When you have the answer you’ve got a duty to correct those who have got it wrong, haven’t you?
When you look at the state of politics both in the UK and the States it’s easy to see why so many people think they have the answer.
The story goes a little like this: once upon a time, countries and their politicians respected God. They looked to him for leadership and sought to do what he wanted. But then the bad times came and people turned away, took their own advice and evicted God from public life. Along came the heroes, no longer on white horses but dressed in white suits. They offered salvation for our nation if only we would turn back from God and do as they say. Okay, maybe not… Martin Bell didn’t call the nation back to God but he was a crusader for truth. Except a curious thing has happened. The louder people shout and the more right they become convinced they are, the less they are respected and listened to. Of course those who agree are affirmed in their position and grateful that someone is standing up for what they believe. And their opponents are provoked into even more incendiary responses, which for Christians of a certain ilk reinforce the idea that they must be on the right track – persecution is after all to be expected for a defender of the true faith.
But the true faith becomes a more and more marginal concern. To maximise the political return it focuses on issues that rally the already faithful and pitches battles across a chasm that only ever grows wider.
While truth may have become a dubious commodity for those enfranchised with the vote in recent years, authenticity has become the Holy Grail. ‘Surely the truth is authentic’, I hear heckled from the back. Not when those standing for the truth are shown not to live it. It’s why Boris Johnson swearing at Ken Livingstone in a lift defines his appeal. But when a Christian leader who led campaigns against immorality and opposed gay rights is discovered to have bought drugs and sexual favours from a male escort, a legion of Christians in their twenties turn and walk away.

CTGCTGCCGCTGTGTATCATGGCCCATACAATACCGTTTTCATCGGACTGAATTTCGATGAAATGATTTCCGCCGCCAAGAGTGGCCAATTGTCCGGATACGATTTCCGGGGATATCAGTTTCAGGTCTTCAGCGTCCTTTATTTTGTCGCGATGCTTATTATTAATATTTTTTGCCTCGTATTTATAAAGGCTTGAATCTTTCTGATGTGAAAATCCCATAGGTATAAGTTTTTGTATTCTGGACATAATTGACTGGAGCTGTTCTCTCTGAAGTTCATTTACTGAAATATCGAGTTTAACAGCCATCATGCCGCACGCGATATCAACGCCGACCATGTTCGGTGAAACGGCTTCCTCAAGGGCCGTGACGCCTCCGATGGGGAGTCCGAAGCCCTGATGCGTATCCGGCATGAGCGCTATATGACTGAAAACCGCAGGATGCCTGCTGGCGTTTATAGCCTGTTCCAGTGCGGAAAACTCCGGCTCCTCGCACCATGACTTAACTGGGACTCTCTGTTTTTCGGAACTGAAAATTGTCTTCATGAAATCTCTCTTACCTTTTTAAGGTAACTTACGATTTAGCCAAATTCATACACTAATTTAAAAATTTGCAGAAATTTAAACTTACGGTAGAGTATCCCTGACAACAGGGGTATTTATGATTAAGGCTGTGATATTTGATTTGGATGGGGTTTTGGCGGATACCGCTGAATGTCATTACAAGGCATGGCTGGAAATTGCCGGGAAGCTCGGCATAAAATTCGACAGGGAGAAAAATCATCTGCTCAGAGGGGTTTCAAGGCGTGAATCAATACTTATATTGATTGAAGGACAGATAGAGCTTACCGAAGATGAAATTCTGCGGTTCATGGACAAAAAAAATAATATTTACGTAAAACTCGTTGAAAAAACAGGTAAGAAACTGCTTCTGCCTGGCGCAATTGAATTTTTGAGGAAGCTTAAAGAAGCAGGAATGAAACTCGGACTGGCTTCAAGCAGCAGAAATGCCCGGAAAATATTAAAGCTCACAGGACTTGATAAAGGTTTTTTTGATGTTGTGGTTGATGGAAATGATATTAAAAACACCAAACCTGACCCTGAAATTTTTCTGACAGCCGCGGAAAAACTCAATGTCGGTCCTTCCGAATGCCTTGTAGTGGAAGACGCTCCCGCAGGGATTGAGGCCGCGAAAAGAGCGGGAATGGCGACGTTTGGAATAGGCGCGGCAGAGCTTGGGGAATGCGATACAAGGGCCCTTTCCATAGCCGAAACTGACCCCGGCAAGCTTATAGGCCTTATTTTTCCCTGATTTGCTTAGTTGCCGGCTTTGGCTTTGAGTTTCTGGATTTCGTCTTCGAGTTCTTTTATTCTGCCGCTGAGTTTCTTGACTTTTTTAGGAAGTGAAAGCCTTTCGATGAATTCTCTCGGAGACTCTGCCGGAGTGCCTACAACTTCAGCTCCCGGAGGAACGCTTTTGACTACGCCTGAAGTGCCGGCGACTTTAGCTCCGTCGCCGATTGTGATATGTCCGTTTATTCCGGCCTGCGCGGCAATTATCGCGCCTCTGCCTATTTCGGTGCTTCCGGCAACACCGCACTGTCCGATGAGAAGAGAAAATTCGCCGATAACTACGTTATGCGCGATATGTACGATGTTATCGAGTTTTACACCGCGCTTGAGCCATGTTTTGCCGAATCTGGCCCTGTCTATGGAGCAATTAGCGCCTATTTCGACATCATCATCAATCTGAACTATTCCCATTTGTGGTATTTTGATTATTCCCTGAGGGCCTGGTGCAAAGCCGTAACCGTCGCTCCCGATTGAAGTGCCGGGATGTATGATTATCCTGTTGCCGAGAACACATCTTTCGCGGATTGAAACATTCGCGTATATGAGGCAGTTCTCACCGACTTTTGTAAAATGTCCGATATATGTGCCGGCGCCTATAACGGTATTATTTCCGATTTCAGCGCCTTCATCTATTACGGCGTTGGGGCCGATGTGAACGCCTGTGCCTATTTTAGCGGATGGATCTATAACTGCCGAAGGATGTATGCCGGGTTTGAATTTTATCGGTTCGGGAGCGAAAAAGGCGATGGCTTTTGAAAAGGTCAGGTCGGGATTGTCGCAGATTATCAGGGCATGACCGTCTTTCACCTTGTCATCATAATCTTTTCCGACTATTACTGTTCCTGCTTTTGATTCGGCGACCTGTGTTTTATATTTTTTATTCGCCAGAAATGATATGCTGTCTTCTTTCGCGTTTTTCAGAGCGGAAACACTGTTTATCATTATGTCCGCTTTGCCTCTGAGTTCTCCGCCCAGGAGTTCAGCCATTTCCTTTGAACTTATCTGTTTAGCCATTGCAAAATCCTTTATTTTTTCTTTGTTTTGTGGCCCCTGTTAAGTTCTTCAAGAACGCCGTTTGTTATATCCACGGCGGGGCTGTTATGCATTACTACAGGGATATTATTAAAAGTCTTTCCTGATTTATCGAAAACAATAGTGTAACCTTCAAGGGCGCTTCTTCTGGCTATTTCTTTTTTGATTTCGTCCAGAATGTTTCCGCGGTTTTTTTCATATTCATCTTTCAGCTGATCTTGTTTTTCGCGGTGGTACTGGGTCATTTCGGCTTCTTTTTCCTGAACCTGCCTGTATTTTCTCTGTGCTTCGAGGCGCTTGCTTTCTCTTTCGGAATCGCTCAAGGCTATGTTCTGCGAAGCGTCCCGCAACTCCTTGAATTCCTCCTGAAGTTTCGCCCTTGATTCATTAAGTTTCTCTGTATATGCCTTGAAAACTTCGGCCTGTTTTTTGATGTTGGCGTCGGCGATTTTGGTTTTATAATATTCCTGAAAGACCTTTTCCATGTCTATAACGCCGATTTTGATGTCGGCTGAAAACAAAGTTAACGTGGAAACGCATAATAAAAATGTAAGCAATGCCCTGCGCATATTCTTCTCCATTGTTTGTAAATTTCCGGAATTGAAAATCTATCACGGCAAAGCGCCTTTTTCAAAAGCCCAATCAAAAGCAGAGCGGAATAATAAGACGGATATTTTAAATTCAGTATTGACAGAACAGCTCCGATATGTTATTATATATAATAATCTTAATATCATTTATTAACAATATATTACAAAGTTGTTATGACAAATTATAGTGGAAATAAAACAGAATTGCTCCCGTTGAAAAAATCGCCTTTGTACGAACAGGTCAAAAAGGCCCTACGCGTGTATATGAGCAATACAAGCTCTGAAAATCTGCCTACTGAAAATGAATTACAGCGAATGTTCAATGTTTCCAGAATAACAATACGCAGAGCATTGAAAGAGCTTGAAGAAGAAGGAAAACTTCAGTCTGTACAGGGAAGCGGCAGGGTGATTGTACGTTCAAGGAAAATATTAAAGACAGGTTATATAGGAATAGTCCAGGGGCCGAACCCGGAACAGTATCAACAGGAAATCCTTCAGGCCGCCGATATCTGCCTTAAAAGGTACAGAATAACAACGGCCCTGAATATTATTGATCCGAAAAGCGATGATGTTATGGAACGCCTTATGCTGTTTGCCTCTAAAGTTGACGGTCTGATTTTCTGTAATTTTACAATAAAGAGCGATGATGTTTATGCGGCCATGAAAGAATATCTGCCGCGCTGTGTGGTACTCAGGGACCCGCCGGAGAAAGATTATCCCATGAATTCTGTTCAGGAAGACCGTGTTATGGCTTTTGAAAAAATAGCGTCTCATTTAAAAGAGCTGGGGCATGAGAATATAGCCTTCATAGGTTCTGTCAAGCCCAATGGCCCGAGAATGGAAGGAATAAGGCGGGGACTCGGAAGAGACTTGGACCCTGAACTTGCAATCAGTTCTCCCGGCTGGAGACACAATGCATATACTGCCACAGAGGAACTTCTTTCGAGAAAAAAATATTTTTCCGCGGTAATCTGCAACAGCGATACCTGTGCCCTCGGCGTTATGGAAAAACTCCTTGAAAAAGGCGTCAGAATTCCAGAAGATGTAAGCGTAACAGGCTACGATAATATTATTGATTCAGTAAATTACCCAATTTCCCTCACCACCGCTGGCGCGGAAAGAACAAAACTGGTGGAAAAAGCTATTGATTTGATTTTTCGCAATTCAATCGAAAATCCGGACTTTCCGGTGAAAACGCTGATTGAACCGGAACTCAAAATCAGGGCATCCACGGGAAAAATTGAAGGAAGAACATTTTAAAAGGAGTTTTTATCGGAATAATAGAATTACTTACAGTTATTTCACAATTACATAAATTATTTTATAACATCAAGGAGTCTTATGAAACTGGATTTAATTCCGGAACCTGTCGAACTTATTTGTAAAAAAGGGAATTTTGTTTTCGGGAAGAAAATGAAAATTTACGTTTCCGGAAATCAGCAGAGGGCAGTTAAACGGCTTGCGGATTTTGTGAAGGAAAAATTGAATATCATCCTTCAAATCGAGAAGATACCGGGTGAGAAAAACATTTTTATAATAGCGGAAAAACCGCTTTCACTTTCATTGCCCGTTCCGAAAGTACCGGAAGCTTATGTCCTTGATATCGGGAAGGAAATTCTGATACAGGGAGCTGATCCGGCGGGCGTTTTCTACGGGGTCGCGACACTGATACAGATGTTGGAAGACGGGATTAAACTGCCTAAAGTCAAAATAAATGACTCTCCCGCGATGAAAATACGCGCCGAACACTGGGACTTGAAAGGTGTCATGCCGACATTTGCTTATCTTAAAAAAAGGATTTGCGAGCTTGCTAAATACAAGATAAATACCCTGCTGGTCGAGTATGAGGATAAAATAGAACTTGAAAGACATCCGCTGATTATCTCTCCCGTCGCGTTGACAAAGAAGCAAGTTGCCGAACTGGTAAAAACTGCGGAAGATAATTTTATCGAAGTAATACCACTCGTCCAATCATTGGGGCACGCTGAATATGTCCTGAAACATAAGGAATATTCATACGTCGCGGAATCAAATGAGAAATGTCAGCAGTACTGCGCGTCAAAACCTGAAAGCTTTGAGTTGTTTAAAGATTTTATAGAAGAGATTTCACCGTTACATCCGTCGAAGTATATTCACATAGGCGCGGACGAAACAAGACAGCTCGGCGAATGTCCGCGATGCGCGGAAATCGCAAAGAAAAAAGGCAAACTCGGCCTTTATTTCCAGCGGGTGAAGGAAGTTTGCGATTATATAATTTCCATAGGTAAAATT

Boris is authentic. Ted Haggard was not.
Those politicians, who in a fairy tale earlier age looked to God, turn out, when we put down our tinted glasses, to have called on Him to bless their vision for the world. And the ways they have gone about pursuing their vision owe more to the lobby tactics of Enron than the gospel of Jesus Christ.
Os Guinness, whose forefather brought social change through the barrels of a brewery, spoke about this challenge in an interview with the Evangelical Alliance recently. He spoke of the need for Europe to learn from America’s culture war because “the millennial generation is defecting from the faith in droves, the principle reason is the ugliness of the Christian right.”
The answer is not to walk away, to turn from the examples of Christian engagement in the world of politics which disgust and drag the church into disrepute. But to return, with humility and grace, to speak and act on issues of morality and justice – which are surely two sides of the same coin – because the kingdom of God transcends the divides of left and right.